Editorial: Stop, think, give

But what remains an issue with Komen (aside from the group’s newfound willingness to take political stances on women’s issues, a topic for another day) is where those programming dollars are spent. The group in 2010 spent $140 million, or roughly 40 percent of its total donations, on awareness education efforts.

This is a lot better than spending that money on lavish galas, but it might be a surprise to those who donate to Komen after reading their well-publicized stories of patient treatments funded. (They might also be shocked to know Komen spent hundred of thousands on lawyers to prevent other charities from using the trademarked phrase “for the cure.” Again, for another day.)

We would argue this was a noble cause 30 years ago, but today, what with pink football helmets all October, the battle for awareness is won. As a people, we are about as aware as we’re going to get.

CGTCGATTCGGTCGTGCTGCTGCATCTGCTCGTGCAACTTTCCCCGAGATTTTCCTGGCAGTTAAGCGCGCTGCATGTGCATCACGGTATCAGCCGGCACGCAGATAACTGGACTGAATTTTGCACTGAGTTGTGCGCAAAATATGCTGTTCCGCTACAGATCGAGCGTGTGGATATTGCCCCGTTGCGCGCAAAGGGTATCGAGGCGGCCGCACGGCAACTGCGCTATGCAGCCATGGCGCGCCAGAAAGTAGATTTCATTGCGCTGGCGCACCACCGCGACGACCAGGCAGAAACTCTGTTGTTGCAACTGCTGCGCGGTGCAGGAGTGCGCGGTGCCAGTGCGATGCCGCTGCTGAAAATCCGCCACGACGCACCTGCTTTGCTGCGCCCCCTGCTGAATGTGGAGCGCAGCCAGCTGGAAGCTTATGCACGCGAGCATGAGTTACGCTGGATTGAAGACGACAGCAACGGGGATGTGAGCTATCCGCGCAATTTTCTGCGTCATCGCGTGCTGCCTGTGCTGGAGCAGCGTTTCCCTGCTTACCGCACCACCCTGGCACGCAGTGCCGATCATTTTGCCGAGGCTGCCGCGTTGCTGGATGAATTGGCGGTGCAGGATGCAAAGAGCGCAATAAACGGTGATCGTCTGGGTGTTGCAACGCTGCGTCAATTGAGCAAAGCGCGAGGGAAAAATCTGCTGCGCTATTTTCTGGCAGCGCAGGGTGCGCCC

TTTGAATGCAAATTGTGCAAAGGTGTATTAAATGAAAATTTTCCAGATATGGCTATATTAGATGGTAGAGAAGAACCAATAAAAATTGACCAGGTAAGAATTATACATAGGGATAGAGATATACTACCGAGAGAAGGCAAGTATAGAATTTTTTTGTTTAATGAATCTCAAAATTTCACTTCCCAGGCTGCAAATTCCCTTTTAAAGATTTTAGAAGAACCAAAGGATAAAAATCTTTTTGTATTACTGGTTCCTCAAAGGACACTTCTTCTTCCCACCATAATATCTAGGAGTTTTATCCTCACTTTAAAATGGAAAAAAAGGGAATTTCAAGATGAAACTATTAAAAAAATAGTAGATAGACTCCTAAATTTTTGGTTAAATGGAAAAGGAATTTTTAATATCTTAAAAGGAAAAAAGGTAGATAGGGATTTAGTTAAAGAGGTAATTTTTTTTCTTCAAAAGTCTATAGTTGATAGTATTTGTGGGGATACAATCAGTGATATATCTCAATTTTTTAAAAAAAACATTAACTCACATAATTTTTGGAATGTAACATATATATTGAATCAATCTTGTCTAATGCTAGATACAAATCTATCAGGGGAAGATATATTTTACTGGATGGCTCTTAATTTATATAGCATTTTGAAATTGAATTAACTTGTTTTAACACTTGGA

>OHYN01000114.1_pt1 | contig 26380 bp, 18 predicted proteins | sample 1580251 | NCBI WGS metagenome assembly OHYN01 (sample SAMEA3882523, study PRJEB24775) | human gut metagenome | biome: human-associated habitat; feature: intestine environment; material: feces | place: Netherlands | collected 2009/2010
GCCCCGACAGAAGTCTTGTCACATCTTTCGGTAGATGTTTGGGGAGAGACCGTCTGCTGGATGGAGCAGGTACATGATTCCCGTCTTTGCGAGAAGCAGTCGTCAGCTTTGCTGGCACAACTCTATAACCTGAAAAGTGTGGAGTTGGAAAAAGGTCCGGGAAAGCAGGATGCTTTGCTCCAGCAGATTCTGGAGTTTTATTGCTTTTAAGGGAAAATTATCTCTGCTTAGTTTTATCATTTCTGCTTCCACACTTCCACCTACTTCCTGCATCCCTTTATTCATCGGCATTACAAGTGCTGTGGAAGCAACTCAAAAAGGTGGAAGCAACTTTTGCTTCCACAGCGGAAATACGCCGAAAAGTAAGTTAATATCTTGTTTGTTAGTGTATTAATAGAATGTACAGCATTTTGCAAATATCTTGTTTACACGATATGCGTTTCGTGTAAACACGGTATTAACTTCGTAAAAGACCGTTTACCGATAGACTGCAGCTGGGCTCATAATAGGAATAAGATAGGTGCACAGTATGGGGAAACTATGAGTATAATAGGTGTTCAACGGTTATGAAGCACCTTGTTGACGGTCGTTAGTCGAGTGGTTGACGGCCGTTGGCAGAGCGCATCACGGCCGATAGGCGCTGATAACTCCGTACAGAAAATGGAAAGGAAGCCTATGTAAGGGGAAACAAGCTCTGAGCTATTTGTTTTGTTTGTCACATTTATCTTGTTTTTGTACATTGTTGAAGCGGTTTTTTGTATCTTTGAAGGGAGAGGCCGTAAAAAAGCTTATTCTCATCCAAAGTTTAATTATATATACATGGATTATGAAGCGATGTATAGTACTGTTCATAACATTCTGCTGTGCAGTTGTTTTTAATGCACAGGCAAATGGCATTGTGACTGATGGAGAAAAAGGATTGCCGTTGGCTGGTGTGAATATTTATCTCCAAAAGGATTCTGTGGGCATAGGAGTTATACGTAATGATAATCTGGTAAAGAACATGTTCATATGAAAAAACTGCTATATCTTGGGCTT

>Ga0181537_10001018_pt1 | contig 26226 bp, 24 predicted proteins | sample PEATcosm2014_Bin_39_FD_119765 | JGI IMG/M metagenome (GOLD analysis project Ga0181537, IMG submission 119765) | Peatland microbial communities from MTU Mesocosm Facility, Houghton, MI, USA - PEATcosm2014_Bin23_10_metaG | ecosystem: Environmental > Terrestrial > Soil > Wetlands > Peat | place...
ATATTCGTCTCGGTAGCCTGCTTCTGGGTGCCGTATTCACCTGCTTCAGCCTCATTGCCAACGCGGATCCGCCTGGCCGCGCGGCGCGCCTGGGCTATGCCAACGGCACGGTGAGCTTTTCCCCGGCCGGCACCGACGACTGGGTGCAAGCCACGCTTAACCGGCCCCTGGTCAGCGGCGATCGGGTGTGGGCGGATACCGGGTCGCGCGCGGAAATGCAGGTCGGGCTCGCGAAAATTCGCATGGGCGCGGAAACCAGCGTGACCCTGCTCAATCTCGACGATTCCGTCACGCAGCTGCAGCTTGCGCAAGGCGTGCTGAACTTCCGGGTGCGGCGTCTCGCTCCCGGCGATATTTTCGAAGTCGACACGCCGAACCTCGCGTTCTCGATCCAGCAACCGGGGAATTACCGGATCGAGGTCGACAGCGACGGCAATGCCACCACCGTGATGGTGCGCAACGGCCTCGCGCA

So let all charities take notice and consider a shift toward eradication of this disease and all forms of cancers. To use Komen as an example again, the group in 2010 spent just over one-third the amount of money on patient care (including on subsidizing mammograms and clinical exams) as it did on awareness efforts. At this point in the fight, where was the money better spent? Education will always be a part of the fight, but we have come to a turning point in the war.

And to those who wish to do good on their own, take Schneiderman’s efforts to heart and do your part to know where your donations are going before opening your wallet. A good place to start is a resource like charitynavigator.org, where you’ll find breakdowns and ratings on well-known charities. Make your dollars count, because it really is a matter of life and death.

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